I listened to Linda Werner speak three times at the convention. The first time was at the leaders' forum and she spoke about (whatelse) leadership. The theme basically was that if you don't continue to grow, you die. Not necessarily literally, but certainly figuratively. This resonated with me because I'm always trying to push myself (and often my family) to do better. As a blogger, I tend to show the nitty gritty dirty stuff (see the previous post) because personally I prefer blogs that tell it like it is as opposed to ones that show families that "have it all together". In other words, my blog isn't generally big on advice, but since this advice is coming from conference speakers and not me I'm going to include it. Supposedly I will be able to access her facebook page and see her list of her favorite self-help leadership books. I haven't done that yet, but I'll let you know when I do.
The second day she spoke on defining your strengths, and your kids' strengths. It is generally very easy for us to come up with many things we are not good at. Likewise we often do the same with regard to our kids. She suggested we focus more on what we and our kids are good at, and illustrated it with that story about the animals that started a school. How the rabbit was a great runner, but he had to take remedial swimming because he was so bad at it. Eventually the school suggested he give up running altogether and focus only on swimming because he was having so much trouble. Obviously we cannot completely ignore what we do poorly, but if we focus a little more on what we all do well, we'll all be better off. Isn't this the essesnce of homeschooling anyway? We don't all have to do the same things in the same ways that everyone else does. This session ended with a story of a little boy who was ostracized in preschool, not allowed into a private kindergarten because he couldn't write, and was eventually labeled on the autism spectrum. The parents ended up homeschooling him by default. He was tested by professionals and found to be just a hair above educably mentally retarded. This little boy is now ten, and got up on stage in full Native American Headdress and gave a report on Florida's Indian Chief Osceloa. At the end when everyone clapped for him, he replied, don't clap for me, God is one the who gave me the ability to do this...give the glory to God. Isn't it wonderful that this child who was basically written off by professionals is now being taught with an eye toward his strengths?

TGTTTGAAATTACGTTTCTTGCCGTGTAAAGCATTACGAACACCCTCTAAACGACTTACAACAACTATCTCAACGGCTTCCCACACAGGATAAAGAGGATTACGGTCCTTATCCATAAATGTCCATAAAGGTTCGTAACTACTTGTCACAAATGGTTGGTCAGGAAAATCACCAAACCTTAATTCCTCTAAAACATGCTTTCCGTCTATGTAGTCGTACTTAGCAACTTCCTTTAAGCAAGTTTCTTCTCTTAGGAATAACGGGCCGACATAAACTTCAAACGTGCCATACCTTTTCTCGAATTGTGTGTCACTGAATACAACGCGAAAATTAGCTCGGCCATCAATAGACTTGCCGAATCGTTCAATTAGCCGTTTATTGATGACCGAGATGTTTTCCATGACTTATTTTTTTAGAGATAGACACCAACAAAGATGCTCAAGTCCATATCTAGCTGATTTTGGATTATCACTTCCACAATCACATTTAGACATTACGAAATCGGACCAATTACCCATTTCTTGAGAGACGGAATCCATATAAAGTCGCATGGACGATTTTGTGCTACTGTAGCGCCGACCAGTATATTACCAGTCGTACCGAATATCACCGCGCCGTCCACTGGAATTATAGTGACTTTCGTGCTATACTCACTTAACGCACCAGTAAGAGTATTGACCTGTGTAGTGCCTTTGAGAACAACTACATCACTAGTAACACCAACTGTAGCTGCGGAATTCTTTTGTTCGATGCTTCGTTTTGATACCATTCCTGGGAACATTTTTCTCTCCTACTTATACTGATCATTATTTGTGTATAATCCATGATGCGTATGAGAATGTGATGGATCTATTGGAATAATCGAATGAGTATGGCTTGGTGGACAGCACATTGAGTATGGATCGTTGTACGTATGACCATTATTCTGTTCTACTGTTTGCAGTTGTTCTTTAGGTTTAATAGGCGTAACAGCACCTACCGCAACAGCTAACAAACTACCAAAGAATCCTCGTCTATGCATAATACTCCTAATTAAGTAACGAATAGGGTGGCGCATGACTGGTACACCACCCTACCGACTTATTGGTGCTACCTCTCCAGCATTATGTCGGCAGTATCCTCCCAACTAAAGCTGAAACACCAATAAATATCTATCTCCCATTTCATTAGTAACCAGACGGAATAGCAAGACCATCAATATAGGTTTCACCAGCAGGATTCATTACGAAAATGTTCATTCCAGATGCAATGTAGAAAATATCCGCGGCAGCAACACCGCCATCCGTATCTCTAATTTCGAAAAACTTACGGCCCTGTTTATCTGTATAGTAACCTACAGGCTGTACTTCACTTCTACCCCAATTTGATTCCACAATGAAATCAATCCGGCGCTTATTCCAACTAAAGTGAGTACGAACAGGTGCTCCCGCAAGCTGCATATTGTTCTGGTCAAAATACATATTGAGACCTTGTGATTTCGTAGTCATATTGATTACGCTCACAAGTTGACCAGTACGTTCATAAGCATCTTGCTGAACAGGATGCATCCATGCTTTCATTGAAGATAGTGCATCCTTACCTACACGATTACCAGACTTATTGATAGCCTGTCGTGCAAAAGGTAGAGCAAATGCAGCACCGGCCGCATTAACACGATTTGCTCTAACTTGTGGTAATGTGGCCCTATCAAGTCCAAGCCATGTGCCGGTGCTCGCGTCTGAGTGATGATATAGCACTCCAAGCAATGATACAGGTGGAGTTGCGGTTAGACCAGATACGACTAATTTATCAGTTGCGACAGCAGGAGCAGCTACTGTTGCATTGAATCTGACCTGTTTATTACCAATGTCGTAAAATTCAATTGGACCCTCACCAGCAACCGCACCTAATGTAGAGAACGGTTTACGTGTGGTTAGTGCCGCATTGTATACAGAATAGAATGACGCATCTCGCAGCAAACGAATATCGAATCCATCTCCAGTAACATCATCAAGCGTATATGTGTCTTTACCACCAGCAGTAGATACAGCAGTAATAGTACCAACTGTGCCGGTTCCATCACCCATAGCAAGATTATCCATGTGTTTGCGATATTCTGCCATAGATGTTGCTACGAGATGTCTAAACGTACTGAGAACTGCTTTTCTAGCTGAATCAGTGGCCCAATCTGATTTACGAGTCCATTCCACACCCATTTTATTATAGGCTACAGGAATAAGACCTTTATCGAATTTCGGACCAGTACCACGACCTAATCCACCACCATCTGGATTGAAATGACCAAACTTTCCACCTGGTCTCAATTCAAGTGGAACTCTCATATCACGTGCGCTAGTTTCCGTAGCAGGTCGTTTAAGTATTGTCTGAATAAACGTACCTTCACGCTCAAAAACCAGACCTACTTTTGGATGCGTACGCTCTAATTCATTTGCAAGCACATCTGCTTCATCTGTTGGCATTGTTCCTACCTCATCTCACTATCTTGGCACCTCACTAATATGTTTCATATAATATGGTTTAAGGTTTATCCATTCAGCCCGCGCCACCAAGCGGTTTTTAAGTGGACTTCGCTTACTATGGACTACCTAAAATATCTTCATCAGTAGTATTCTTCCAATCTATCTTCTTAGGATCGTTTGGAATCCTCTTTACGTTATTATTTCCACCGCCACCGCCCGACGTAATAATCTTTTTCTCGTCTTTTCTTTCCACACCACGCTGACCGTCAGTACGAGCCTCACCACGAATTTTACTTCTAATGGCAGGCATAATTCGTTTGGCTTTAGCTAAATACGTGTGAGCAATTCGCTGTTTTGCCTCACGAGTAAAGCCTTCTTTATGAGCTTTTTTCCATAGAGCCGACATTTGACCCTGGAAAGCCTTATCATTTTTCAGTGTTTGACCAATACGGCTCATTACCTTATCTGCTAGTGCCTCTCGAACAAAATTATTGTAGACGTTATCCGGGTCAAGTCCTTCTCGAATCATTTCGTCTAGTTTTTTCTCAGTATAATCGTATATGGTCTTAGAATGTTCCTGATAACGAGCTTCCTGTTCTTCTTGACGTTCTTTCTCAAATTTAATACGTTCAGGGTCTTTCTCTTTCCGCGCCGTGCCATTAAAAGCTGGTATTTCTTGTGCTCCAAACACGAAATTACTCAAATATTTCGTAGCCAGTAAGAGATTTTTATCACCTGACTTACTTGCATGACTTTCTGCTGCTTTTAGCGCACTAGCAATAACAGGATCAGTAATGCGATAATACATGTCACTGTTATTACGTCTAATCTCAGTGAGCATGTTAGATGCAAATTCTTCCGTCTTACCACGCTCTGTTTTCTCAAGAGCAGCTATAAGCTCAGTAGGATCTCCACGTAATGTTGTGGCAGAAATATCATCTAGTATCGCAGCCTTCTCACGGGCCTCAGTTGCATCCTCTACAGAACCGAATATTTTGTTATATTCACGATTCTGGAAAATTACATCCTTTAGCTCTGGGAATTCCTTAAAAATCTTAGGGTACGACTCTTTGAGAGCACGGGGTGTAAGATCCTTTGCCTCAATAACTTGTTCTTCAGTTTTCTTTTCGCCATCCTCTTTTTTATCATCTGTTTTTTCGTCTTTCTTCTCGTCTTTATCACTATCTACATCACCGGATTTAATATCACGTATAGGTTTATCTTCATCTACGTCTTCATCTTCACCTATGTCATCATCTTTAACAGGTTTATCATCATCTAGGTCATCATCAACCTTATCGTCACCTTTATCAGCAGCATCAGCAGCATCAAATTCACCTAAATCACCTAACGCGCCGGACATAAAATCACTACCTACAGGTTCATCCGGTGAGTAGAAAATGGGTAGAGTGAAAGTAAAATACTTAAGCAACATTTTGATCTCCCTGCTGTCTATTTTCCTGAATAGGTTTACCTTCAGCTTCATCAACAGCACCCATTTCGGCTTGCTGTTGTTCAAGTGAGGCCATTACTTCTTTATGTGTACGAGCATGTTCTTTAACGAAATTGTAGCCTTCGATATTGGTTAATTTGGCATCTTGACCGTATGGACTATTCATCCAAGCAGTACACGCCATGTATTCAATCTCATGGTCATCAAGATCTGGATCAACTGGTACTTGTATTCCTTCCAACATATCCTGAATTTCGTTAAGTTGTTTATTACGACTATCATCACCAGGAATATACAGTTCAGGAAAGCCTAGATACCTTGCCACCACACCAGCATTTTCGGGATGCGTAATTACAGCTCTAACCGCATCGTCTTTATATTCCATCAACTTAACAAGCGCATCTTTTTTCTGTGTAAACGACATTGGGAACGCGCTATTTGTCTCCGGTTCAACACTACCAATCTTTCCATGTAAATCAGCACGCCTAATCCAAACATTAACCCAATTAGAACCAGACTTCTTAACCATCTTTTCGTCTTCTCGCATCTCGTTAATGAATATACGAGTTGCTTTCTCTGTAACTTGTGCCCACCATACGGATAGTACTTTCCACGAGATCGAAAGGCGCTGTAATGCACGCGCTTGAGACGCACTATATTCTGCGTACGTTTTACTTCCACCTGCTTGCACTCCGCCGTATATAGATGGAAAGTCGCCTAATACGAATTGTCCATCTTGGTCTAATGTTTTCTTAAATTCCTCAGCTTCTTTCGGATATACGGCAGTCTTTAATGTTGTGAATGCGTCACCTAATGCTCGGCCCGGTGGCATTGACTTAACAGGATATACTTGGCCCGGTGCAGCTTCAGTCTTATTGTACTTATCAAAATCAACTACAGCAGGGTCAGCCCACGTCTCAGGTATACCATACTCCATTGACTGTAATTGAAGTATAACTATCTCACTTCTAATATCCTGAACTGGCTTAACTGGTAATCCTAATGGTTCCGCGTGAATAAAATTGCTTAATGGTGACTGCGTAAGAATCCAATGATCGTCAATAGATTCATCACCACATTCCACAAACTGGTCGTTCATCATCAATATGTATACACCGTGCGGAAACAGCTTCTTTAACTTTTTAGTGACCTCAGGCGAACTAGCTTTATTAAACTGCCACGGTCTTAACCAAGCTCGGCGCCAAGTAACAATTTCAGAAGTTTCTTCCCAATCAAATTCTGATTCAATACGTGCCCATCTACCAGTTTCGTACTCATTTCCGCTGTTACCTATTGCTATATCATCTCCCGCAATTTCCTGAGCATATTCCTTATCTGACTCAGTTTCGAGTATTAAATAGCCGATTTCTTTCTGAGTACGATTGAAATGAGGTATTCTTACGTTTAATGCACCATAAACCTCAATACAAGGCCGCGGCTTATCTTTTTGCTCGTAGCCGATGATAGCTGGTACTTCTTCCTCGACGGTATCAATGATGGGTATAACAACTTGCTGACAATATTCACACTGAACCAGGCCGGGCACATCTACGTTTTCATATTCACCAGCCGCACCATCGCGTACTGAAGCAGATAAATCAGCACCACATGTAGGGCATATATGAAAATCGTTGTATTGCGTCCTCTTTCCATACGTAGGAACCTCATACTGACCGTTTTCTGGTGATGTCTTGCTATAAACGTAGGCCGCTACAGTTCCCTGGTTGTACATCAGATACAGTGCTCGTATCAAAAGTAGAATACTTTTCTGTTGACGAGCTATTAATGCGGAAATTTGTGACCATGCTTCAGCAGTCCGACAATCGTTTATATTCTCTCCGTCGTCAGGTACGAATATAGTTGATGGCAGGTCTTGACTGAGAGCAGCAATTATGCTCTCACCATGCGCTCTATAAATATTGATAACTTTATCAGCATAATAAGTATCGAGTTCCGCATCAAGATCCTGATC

The last day Linda's topic was "where do you want to see yourself and your family in 10 years?" Think about that one for a minute. Is what you are doing now with your family going to give you the outcome you desire in 10 years?